The main news this week focuses on reports which claim NHS workers are demanding a 3.9% pay rise. Unions representing NHS staff have written the chancellor to demand the pay rise, as well as an extra £800 to make up for the “cuts” they have seen in recent years.
Elsewhere, the National Institute of Health and Care Excellence are recommending that every person over the age of 40 be offered an NHS diabetes check, following a huge number of patients being told to go on strict diets by their GP.
Finally, NHS bosses are warning that the UK should brace themselves for a bad flu season. This news comes after Australia and New Zealand both had their worst flu seasons for a number of years.
NHS workers demand pay rise
It has been reported this week that NHS workers are demanding a 3.9% pay rise. In total, 14 unions representing nurses and other NHS workers have come together to write their demands to the chancellor, which also includes an extra £800 to make up for the “cut” they have seen in recent years.
Unions are claiming that NHS workers have seen their pay fall by 15% since 2010, once inflation is taken into account. They also say that it was unfair ministers had selectively lifted the cap by agreeing a rise for police and prison officers.
The unions, which represent over a million people, claim that the increase in pay would help tackle the issue of staff shortages. Research earlier this year had suggested that there were 40,000 posts unfilled.
“Health workers have gone without a proper pay rise for far too long. Their wages continue to fall behind inflation as food and fuel bills, housing and transport costs rise.”
A spokeswoman for the government has said that next year’s pay award would be “discussed and agreed.”
Calls for nationwide diabetes check
The National Institute of Health and Care Excellence (NICE) have suggested that everybody over the age of 40 should be offered a diabetes check on the NHS. In their recommendations, NICE say that “intensive lifestyle change programmes” will be routinely offered to those whose weight or habits is jeopardising their health.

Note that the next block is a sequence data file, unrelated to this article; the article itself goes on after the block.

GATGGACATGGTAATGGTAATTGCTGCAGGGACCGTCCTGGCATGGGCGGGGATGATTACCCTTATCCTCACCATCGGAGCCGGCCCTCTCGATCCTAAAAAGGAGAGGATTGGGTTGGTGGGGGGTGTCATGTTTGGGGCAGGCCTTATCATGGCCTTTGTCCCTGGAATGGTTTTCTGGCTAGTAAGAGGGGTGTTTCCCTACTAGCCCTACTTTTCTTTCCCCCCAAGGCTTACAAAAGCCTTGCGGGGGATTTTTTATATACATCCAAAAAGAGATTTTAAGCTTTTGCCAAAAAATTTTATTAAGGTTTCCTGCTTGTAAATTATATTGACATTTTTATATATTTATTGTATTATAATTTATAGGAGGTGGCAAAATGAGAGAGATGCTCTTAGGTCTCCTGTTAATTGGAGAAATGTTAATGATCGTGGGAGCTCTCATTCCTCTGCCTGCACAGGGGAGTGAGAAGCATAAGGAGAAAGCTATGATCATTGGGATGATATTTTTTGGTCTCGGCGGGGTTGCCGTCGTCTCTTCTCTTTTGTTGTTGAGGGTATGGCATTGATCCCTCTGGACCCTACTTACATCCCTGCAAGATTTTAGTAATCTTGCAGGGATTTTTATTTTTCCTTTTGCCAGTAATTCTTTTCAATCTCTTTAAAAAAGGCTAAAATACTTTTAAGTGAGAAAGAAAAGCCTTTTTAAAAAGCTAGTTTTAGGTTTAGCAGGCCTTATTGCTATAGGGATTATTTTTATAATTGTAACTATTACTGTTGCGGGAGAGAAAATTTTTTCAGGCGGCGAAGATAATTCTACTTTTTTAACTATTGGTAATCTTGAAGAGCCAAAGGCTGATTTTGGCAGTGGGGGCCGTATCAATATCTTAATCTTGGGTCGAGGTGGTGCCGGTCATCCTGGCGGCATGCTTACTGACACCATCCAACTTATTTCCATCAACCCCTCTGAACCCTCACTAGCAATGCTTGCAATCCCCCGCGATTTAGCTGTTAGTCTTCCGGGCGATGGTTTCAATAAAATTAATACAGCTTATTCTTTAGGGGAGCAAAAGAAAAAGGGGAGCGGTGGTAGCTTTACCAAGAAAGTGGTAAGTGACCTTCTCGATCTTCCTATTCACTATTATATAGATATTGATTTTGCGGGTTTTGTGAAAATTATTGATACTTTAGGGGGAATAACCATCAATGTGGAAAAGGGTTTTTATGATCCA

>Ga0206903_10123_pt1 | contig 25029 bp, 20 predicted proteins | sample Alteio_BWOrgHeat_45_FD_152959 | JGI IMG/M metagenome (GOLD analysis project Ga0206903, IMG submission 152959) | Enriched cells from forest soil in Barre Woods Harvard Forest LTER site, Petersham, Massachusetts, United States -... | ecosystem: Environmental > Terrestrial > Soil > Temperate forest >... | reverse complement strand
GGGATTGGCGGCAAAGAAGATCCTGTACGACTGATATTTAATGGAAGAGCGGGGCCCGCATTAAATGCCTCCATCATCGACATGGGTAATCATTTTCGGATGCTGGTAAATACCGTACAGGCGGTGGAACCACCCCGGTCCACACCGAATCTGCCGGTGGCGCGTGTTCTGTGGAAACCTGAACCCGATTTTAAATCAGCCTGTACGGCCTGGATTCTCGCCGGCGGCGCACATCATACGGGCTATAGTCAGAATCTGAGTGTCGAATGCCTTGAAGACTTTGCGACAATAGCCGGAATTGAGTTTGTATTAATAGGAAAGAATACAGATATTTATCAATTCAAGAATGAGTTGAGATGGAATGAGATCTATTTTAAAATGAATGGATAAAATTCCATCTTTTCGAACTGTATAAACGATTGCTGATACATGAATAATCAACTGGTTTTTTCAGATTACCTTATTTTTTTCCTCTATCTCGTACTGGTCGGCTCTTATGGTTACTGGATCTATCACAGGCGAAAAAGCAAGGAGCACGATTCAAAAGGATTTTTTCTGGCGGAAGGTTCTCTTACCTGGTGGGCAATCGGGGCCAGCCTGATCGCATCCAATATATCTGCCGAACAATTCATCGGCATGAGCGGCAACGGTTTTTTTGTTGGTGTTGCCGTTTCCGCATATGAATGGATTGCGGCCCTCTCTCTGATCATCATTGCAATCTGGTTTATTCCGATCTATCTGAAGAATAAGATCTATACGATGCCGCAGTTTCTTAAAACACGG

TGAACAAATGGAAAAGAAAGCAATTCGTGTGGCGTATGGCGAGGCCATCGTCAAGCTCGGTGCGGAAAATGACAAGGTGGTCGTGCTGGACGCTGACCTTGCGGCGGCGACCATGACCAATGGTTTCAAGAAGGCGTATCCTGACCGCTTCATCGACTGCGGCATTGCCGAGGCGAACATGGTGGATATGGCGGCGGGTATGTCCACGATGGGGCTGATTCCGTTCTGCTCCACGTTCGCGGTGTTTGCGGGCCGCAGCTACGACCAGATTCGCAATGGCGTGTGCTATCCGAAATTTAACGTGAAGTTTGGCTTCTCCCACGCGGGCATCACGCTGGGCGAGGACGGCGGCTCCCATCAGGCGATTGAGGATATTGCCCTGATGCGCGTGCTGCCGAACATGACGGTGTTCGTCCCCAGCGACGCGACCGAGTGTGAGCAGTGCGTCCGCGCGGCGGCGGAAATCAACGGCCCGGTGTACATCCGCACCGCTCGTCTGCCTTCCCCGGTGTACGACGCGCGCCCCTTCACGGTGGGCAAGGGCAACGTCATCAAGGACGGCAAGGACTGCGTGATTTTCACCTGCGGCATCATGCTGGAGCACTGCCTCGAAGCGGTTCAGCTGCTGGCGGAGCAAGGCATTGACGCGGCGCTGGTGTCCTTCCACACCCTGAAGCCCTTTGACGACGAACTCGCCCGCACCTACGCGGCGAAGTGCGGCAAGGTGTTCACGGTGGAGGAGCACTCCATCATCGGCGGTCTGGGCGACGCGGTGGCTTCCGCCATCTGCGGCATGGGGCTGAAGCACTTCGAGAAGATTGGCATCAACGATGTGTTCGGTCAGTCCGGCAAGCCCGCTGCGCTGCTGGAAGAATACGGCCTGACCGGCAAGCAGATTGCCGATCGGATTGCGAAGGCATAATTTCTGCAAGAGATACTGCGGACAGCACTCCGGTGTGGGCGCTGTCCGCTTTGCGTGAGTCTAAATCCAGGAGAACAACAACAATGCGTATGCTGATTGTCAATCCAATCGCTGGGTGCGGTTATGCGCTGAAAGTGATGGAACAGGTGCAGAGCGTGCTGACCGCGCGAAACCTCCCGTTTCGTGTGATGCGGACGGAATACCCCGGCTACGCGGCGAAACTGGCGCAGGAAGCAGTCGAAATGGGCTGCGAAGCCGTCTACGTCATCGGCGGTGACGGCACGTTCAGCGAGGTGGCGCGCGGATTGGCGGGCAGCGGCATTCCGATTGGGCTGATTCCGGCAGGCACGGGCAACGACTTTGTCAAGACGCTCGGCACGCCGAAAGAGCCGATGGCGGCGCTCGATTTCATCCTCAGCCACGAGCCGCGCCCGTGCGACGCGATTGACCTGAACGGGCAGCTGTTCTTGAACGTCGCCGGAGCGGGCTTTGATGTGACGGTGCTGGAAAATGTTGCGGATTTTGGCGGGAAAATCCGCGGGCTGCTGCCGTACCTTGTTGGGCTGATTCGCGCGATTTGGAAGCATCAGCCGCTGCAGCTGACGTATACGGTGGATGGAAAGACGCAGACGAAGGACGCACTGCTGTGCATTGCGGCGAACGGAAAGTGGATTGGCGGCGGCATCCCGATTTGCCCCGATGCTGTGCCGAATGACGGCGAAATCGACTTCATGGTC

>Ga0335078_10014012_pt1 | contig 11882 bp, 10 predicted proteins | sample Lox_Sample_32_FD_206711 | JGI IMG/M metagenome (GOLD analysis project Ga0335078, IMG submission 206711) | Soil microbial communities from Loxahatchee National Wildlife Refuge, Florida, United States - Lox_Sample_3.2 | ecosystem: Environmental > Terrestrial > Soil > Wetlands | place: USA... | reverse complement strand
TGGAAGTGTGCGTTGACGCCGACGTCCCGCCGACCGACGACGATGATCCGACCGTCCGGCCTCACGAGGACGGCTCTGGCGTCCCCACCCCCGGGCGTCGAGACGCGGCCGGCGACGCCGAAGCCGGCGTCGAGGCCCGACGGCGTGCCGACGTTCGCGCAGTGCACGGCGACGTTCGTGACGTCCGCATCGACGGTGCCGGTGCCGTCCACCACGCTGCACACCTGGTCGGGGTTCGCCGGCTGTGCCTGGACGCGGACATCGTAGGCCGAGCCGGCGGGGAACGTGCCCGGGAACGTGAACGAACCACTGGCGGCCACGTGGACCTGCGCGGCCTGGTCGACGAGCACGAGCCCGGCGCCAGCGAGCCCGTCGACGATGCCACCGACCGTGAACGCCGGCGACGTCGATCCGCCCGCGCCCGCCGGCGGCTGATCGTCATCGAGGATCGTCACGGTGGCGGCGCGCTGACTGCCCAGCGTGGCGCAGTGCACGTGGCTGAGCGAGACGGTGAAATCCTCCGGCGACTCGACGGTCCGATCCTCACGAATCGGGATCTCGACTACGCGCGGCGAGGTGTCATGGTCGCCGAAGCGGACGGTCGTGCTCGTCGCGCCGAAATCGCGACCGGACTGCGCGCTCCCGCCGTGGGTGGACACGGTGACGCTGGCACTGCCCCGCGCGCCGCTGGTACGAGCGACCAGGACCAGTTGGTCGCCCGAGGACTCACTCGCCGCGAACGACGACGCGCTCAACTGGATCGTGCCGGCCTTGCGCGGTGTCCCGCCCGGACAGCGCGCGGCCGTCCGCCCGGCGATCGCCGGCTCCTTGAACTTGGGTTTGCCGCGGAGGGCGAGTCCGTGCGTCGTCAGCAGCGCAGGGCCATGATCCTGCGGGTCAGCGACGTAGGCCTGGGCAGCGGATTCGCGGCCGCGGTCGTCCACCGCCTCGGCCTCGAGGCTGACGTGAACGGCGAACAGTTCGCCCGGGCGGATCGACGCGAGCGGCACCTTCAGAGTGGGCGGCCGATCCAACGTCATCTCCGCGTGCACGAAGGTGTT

NICE say that the NHS checks should take place in workshops, shops and libraries, alongside doctor’s surgeries and opticians. Health officials said around five million people without diabetes are currently in danger of developing the condition, because their blood sugar levels have crept up to at least 5.5 mmol/l.
Almost four million adults in England now have diabetes, of whom almost a million are un-diagnosed. The vast majority of cases are Type 2 diabetes, which is fuelled by unhealthy lifestyles, with two in three adults overweight or obese.
“We know that helping someone to make simple changes to their diet and exercise levels can significantly reduce their risk of developing Type 2 diabetes. And that this approach is a cost-effective way of managing an illness that currently costs the NHS around £8.8 billion a year. We need to make sure that the people most at risk have access to the care they need.”
Winter flu warning
NHS bosses are warning that the UK could be in four a bad flu season. These warnings come after Australia and New Zealand both suffered their worst flu seasons for a number of years.
Figures up to the end of August in those countries – not even the end of their winter – suggest there was nearly double the number of cases of flu than the average over the past five winters. Hospitals were reportedly struggling, which led to NHS England chief executive Simon Stevens raising the alarm.
2016 saw the NHS go through its worst winter in a generation, with bosses already warning that this winter could be even worse due to bed shortages and long waiting times. As a reminder, the flu jab is free on the NHS for people aged over 65, who are pregnant or who have an underlying health condition which puts them at risk of serious complications from flu.